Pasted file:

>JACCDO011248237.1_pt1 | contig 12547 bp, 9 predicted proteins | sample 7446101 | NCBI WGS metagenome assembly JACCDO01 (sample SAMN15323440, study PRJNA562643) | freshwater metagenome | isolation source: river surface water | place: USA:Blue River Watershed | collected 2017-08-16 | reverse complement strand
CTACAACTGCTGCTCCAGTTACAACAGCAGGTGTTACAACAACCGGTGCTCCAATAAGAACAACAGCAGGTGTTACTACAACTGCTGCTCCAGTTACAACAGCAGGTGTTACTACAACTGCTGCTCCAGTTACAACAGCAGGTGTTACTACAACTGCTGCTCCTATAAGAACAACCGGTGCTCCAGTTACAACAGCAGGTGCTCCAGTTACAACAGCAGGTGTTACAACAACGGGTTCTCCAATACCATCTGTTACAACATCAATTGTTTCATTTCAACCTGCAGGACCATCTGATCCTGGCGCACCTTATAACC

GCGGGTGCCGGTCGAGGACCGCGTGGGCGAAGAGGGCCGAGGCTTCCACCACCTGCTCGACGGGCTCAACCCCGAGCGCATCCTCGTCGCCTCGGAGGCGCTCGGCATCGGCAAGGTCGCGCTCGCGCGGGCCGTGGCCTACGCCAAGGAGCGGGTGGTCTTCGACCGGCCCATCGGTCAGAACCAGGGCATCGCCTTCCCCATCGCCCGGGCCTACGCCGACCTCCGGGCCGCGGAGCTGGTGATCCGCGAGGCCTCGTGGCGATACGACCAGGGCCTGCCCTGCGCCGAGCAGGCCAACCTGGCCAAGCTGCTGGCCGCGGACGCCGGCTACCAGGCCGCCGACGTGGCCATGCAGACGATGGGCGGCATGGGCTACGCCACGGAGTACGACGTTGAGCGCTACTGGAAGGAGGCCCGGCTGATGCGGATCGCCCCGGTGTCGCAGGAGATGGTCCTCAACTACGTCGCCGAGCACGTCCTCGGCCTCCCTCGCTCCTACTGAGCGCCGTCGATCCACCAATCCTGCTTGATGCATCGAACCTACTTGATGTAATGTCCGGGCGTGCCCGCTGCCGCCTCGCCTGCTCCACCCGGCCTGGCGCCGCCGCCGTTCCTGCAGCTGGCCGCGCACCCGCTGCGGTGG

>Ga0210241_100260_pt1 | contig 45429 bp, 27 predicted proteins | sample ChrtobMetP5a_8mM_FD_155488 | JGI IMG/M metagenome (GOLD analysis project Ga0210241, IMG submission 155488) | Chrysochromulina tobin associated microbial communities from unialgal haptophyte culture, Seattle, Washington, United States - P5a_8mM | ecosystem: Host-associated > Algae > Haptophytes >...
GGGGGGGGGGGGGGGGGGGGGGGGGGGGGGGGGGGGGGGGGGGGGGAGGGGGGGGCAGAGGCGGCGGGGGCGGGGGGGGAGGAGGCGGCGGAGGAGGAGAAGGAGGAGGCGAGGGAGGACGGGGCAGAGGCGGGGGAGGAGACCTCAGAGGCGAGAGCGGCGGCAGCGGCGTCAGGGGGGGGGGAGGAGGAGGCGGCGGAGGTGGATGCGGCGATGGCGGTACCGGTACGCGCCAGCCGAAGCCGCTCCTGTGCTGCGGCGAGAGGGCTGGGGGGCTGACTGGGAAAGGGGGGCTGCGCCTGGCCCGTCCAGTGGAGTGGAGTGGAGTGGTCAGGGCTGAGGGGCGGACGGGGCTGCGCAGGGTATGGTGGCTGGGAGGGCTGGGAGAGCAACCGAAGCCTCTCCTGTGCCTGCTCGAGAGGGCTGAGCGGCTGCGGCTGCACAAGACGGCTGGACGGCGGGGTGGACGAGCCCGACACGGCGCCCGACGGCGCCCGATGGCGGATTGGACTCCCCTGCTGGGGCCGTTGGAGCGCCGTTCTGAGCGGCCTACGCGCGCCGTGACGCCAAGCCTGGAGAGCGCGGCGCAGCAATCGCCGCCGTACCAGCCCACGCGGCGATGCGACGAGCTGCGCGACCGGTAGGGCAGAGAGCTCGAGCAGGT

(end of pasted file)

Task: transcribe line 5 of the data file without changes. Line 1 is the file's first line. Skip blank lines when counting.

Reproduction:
GGGGGGGGGGGGGGGGGGGGGGGGGGGGGGGGGGGGGGGGGGGGGGAGGGGGGGGCAGAGGCGGCGGGGGCGGGGGGGGAGGAGGCGGCGGAGGAGGAGAAGGAGGAGGCGAGGGAGGACGGGGCAGAGGCGGGGGAGGAGACCTCAGAGGCGAGAGCGGCGGCAGCGGCGTCAGGGGGGGGGGAGGAGGAGGCGGCGGAGGTGGATGCGGCGATGGCGGTACCGGTACGCGCCAGCCGAAGCCGCTCCTGTGCTGCGGCGAGAGGGCTGGGGGGCTGACTGGGAAAGGGGGGCTGCGCCTGGCCCGTCCAGTGGAGTGGAGTGGAGTGGTCAGGGCTGAGGGGCGGACGGGGCTGCGCAGGGTATGGTGGCTGGGAGGGCTGGGAGAGCAACCGAAGCCTCTCCTGTGCCTGCTCGAGAGGGCTGAGCGGCTGCGGCTGCACAAGACGGCTGGACGGCGGGGTGGACGAGCCCGACACGGCGCCCGACGGCGCCCGATGGCGGATTGGACTCCCCTGCTGGGGCCGTTGGAGCGCCGTTCTGAGCGGCCTACGCGCGCCGTGACGCCAAGCCTGGAGAGCGCGGCGCAGCAATCGCCGCCGTACCAGCCCACGCGGCGATGCGACGAGCTGCGCGACCGGTAGGGCAGAGAGCTCGAGCAGGT